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EVERYTHING YOU WANTED TO KNOW
What Is a Dinosaur? | Anatomy & Evolution | General Behavior | Where Did They Live? | Why Did They Go Extinct?

Why Did They Go Extinct?
Introduction | Alvarez Hypothesis: Origin and Evidence | Effects of the Asteroid Impact | Other Extinction Hypotheses | Deep-sea Evidence for the Impact Hypothesis | Post Extinction Recovery | References  

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Deep-sea Evidence for the Impact Hypothesis
Cretaceous foram specimensThe general acceptance of the K/T asteroid impact theory has led many scientists to focus on the specific mechanisms that may have contributed to this dramatic extinction event. Although the impact was an important factor in the extinction of so many organisms, the event has also proven to be complex. In particular, the selectivity of the extinction has puzzled many paleontologists: why did dinosaurs go extinct but not crocodiles or turtles? Why did marine reptiles, belemnites, and ammonites disappear, but not fish or sharks? Why some mammals and not others?

Tertiary foram specimensOther scientists have focused on the extinction record preserved in deep-sea sediments in order to better understand the chain of events that followed the asteroid impact. Dr. Brian T. Huber, micropaleontologist in the National Museum of Natural History Dept. of Paleobiology, has studied evidence from a deep-sea drilling core taken 500-580 km of the northeastern coast of Florida during an Ocean Drilling Program cruise. Huber studied microscopic marine organisms called foraminifera taken from the core. The specimens were extracted from both Cretaceous and Tertiary age sediments. In one 40 cm core interval, he noticed a dramatic difference between the types of planktonic (floating) foraminifera that were alive prior to the boundary event and those that lived after. Prior to the extinction, large, ornate planktonic foraminifera were abundant, but afterward most specimens belonged to smaller, less ornate species. Overall more than 90% of the Cretaceous planktonic foraminifera had gone extinct. This is comparable to the extinction rate of calcareous nannofossils, another group of microscopic fossils that are abundant in the deep-sea sediment. In addition to the foraminifera, Huber also found specimens of shocked quartz and tektites, direct evidence of the impact itself.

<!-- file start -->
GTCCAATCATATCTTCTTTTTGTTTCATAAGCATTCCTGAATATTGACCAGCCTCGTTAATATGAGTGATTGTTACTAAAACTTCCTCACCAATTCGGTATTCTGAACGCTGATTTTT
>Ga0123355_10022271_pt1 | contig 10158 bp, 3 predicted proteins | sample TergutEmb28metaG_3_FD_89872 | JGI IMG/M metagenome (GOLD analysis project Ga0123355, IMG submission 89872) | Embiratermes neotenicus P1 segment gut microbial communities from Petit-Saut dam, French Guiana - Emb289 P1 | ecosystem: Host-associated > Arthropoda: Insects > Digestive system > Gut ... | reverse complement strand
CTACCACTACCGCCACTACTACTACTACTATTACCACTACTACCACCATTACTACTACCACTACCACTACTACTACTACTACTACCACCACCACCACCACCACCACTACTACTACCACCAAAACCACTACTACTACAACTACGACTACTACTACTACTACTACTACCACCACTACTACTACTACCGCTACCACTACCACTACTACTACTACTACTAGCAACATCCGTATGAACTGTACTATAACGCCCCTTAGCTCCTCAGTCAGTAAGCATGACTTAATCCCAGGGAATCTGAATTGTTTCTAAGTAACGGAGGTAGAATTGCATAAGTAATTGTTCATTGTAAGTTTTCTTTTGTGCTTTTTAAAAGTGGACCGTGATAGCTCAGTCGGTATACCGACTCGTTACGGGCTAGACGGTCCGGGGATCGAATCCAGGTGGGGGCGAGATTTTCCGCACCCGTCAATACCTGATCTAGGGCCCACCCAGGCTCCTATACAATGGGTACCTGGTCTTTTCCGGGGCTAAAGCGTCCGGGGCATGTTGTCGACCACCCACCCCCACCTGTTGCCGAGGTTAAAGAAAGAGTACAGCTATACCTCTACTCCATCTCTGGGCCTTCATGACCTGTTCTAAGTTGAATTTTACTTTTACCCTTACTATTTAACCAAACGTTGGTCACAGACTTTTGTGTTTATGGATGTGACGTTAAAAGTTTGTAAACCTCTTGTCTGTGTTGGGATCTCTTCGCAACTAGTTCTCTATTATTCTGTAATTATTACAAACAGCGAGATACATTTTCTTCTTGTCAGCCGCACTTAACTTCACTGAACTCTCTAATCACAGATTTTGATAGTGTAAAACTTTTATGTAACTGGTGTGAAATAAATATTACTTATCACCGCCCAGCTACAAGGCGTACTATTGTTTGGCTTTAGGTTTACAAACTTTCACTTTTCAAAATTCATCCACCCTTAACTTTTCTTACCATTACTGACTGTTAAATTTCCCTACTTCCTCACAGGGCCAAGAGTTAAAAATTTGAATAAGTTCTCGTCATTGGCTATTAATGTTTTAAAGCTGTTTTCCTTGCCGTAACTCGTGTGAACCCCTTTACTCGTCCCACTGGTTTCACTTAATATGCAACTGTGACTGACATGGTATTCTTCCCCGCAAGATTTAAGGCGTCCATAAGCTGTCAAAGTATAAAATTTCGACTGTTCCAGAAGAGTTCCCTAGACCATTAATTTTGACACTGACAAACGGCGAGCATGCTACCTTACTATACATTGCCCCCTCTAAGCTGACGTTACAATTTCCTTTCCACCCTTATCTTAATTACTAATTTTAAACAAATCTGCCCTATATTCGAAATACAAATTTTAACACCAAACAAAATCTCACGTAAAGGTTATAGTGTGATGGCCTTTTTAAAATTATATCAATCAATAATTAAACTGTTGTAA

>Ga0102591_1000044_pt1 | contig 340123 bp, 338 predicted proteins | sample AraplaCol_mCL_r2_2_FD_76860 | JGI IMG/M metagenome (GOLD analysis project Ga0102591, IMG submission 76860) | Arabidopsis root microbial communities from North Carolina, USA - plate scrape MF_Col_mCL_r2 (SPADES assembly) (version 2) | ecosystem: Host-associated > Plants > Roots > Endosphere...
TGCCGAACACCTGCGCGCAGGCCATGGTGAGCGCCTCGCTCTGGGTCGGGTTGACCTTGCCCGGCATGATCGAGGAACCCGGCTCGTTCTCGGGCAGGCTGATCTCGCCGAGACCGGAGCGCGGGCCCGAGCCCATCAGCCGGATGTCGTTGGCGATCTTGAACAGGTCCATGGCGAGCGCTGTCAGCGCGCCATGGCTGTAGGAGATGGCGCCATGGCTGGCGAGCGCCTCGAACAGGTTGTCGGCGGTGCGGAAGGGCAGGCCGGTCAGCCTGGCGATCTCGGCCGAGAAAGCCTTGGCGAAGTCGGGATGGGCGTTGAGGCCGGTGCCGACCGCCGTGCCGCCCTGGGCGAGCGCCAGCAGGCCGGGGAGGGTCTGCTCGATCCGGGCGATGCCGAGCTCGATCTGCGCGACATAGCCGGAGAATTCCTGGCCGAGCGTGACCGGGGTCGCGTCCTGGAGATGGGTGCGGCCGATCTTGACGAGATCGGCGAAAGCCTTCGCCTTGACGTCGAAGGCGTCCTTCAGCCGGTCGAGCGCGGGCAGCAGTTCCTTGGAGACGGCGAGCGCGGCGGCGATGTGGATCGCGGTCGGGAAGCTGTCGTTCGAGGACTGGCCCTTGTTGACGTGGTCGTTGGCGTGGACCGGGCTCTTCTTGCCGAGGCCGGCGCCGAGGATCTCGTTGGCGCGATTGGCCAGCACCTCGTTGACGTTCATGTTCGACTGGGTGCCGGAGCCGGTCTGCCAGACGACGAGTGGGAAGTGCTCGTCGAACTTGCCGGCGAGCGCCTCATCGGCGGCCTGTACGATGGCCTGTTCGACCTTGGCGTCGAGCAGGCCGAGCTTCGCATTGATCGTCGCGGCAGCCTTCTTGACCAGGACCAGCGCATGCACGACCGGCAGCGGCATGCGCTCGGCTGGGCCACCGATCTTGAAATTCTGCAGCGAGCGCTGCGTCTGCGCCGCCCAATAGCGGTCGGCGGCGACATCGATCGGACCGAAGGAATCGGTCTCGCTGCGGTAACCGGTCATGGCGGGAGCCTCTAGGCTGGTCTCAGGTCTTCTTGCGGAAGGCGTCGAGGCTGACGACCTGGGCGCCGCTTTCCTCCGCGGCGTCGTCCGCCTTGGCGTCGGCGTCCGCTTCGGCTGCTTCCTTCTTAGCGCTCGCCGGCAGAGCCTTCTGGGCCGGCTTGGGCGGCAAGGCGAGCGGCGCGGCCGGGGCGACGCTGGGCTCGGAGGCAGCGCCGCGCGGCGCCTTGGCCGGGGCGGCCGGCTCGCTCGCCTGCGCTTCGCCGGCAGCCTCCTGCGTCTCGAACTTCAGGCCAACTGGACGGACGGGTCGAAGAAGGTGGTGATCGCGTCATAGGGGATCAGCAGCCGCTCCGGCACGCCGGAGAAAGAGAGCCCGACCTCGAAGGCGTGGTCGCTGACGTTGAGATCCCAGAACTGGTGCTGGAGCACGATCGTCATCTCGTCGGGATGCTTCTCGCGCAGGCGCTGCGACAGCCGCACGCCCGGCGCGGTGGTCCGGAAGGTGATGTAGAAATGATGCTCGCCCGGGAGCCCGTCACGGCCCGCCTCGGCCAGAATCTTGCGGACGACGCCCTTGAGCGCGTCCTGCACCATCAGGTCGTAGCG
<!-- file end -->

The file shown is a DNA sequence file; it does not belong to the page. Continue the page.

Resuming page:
deep-sea core showing dar-colored impact debris

The core also offered visual clues to the changes that occurred at the time of the extinction. The sediment undergoes a dramatic color change from white Cretaceous chalk in the lower portion of the core, to a dark gray, coarse-grained tektite layer in the middle, to a whitish gray Tertiary muddy chalk in the upper part. At the top of the tektite layer is a very thin, rust-colored, iron-rich layer known as the fireball layer. This rust layer, which has been found at a number of complete K/T impact horizons around the world, contains actual particles of the asteroid along with fine soot and ash that rained down on Earth's surface after the collision. This provides further evidence supporting the asteroid impact hypothesis.

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